Finished wwoofing, I am now in Kyoto spending a week happily doing non-tourist activities. Emptying my days of plans, I wander around the city and let serendipity provide for me 😉 The odd thing is that it works; I have been pulled into a martial arts display by the central city Kamo river, watching awesome dances with swords, fans, long spears to the sound of rhythmic music, rushing water and ravens. Sat by a willow tree river with my toes in the water, singing softly to the warm afternoon in general when some random japanese guy on a bike stopped to say “good morning”, give me an orange and peddle away. Relaxed on tatatmi mats in an immense wooden buddhist temple when a ceremony starts complete with incense, huge candles and monks performing “nembetsu” chanting. Joined in with a late night underground basement dancing, to DJ trance-esq sound mixed with live congo tribal beats.
My journey will be at an end soon, and it strikes me how hard it will be to bring the experience back to share. This whole land has a different feel to it, and I have adjusted to aspects of it which will no doubt give me odd culture shock when I return. Not just for the simple lines and colours of a traditional japanese room, the openesss of sleeping on the floor, eating with chopsticks and so on – the human element. By virtue perhaps of both my nature and the rural work I’ve been doing here, I have found myself growing attached to the landscape, the soil, the scent of the air, the wind that picks up before typhoons, *mountains*, animals, insects even.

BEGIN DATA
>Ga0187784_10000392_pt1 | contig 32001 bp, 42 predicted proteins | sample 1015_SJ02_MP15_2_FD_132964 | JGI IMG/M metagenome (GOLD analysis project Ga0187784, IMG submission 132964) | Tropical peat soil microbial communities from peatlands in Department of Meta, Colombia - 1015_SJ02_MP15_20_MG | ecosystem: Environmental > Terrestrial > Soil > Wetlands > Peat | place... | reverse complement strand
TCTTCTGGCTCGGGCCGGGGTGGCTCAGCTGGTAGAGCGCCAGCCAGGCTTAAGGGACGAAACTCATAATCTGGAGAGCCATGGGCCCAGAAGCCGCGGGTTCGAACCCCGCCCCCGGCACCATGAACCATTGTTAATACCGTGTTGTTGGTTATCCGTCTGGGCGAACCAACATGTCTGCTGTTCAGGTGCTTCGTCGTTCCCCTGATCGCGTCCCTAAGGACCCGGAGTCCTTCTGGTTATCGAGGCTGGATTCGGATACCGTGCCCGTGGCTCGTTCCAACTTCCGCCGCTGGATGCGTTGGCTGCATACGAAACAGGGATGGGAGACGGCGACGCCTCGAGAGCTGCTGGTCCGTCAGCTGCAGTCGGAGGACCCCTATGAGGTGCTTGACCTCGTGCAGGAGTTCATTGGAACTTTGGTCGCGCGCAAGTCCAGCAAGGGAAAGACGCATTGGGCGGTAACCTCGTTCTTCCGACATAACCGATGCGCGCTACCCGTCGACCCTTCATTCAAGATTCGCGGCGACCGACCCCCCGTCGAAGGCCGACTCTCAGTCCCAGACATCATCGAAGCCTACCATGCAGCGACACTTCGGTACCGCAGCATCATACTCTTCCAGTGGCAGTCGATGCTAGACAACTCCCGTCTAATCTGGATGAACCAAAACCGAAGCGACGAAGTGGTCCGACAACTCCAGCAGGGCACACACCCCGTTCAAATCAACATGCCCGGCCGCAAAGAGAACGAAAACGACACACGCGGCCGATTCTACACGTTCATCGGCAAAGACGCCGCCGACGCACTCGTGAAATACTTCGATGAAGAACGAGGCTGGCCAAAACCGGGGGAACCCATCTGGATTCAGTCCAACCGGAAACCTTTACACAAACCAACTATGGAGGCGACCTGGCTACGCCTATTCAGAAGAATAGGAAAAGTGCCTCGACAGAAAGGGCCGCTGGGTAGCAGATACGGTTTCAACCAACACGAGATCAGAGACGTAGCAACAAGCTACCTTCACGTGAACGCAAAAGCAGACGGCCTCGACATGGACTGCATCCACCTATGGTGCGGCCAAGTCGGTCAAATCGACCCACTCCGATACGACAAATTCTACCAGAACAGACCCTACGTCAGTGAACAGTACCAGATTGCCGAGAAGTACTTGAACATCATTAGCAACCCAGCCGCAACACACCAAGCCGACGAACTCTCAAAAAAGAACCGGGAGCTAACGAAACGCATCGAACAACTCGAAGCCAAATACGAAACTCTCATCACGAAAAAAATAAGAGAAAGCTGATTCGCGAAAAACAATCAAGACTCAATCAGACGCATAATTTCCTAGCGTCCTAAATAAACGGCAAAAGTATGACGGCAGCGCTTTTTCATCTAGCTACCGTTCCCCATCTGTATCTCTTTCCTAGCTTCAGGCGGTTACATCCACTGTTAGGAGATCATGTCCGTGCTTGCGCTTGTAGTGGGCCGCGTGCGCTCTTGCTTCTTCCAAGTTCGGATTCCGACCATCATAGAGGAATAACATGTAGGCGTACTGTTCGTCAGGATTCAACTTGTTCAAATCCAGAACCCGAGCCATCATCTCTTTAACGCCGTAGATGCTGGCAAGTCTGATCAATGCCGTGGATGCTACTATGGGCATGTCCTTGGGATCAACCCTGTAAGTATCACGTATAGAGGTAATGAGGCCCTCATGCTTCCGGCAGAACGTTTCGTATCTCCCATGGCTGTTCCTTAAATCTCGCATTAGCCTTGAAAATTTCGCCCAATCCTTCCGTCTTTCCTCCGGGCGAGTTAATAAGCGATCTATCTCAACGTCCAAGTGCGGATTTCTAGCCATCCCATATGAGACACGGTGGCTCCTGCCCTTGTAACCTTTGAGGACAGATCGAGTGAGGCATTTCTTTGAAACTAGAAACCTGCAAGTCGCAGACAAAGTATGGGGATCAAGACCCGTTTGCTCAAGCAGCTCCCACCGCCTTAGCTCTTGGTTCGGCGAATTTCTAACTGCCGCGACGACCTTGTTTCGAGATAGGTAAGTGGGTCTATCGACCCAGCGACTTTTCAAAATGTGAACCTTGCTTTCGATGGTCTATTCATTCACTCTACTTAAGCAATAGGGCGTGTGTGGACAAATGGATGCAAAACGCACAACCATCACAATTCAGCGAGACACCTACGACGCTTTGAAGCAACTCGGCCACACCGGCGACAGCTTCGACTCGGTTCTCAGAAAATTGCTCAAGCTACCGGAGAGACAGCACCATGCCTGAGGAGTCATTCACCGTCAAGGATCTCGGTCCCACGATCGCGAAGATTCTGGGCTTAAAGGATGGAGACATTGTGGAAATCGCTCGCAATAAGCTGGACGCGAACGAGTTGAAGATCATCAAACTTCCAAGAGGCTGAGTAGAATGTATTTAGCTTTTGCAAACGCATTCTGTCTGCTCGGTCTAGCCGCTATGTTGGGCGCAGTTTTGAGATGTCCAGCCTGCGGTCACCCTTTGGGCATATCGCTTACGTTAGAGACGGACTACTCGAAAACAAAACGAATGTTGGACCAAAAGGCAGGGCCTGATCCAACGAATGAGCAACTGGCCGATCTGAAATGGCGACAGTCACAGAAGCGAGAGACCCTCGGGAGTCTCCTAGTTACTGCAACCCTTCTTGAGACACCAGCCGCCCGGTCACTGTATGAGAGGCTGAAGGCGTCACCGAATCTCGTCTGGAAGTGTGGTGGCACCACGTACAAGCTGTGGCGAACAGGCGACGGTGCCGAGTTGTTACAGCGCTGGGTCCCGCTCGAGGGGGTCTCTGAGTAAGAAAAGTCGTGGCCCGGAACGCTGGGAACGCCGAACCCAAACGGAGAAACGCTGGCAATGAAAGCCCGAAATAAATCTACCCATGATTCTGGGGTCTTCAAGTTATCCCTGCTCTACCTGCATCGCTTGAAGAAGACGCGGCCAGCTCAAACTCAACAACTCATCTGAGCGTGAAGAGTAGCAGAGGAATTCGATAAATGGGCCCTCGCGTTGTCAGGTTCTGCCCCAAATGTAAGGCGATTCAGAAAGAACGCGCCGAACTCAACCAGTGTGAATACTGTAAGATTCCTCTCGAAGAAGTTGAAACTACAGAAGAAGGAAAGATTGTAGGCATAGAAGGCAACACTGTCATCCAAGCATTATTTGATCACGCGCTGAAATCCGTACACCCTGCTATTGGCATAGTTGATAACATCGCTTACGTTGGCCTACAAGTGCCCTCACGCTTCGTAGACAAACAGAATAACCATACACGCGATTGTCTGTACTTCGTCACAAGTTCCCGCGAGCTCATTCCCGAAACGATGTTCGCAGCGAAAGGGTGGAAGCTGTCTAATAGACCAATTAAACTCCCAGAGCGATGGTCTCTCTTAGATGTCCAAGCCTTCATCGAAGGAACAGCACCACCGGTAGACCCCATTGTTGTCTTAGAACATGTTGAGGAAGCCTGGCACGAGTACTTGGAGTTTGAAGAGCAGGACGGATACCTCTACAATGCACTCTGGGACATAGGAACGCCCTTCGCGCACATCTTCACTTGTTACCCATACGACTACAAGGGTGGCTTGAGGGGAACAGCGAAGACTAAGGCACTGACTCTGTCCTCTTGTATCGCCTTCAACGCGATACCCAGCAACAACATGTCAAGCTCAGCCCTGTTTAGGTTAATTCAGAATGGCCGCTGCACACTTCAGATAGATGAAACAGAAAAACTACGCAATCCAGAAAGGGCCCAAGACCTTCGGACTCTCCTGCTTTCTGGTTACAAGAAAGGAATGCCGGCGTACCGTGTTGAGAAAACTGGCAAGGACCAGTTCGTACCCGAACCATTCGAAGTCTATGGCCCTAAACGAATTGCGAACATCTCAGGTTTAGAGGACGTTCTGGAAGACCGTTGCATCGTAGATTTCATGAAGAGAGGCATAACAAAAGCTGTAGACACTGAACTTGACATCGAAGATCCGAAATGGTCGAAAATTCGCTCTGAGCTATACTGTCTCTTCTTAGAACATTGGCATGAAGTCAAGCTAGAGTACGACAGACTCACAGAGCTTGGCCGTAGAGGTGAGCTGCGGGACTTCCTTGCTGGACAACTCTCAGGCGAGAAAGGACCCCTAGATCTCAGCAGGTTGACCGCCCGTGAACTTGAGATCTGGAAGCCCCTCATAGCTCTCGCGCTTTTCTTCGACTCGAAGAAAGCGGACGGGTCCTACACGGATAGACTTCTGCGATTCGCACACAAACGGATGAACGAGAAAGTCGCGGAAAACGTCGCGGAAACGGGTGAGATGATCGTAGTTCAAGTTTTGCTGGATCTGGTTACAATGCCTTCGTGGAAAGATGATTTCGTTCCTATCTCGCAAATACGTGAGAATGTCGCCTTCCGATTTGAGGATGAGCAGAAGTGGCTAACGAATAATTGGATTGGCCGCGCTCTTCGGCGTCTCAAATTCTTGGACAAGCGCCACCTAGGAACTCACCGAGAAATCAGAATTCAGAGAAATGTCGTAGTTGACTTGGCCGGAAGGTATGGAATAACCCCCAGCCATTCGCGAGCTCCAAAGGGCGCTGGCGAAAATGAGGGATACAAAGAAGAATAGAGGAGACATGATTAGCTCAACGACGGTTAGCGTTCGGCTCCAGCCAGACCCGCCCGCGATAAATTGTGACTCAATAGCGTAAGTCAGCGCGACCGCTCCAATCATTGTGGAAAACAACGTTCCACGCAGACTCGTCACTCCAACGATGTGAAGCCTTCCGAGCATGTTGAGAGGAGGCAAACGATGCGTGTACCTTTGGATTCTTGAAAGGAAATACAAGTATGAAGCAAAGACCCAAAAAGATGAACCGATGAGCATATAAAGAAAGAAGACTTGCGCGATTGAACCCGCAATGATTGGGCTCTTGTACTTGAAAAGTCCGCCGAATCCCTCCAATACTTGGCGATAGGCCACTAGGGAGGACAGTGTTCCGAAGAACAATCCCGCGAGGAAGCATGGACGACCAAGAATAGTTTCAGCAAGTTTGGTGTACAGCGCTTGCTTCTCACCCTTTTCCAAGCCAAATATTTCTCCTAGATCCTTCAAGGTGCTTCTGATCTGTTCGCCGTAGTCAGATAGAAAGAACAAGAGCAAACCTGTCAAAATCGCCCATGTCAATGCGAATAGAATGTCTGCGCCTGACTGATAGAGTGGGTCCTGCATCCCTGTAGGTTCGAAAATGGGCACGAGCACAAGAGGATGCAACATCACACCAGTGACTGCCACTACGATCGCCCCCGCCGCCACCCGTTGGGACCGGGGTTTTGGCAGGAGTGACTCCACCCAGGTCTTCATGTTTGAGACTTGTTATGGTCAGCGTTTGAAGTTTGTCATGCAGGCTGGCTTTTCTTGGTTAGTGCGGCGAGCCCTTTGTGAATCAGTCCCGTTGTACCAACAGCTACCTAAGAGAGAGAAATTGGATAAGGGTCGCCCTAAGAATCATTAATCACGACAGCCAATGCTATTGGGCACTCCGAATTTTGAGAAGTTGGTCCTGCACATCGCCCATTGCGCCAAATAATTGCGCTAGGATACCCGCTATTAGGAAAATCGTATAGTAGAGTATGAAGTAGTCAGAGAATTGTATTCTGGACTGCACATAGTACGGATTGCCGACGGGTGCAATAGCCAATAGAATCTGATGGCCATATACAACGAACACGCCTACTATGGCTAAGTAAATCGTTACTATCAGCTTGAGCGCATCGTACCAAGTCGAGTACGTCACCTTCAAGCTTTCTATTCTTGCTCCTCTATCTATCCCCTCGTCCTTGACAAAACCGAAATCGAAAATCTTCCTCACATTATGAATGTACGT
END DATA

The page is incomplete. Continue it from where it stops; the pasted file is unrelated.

My image of Japan before I came here was the crazy blade-runner neon of Tokyo, and some old wooden temple. Perhaps the classic image of a bullet train speeding in front of mt fuji. Now I think of yellow-green rice fields, with school girls cycling home on the straight roads between them. I think of an infinite range of sunsets over the moutains. Standing on top of a ladder in the middle of apple trees, watching white birds flocking to a backdrop of dark green pyramids of trees. Seeing the full moon rising over black silohuette, bats flying around me in chaotic dances. Travelling through road tunnels that stretched 5km at a time, with brief snatches of intense scrambled forbidding moutain forests, waterfalls, rushing water, in between the next tunnel.
no..I cant really get it into words, what I have been in here has been so totally unlike anything back in UK. I mentioned before that there is a feeling of security, enclosure, the-world-stops-over-that mountain that comes with these cities and agriculture nestled in the flat spaces between. Also a continual awareness of natures power – from the violence of earthquakes, tsnamis and wind to the verdancy, amazing quick growth of crops (and weeds) and the massive size reached by some of the leaves here.
It is feelings like this which make an interesting theory I found today, of a link between landscape and various attitudes (in medicine, religion even) so much more compelling.. I’ve typed out an extract below; I am interested in health and culture, but this is not an angle I’d come across before. Would be interested in any opinions!
Nature:Obedience in the East and Manipulation in the West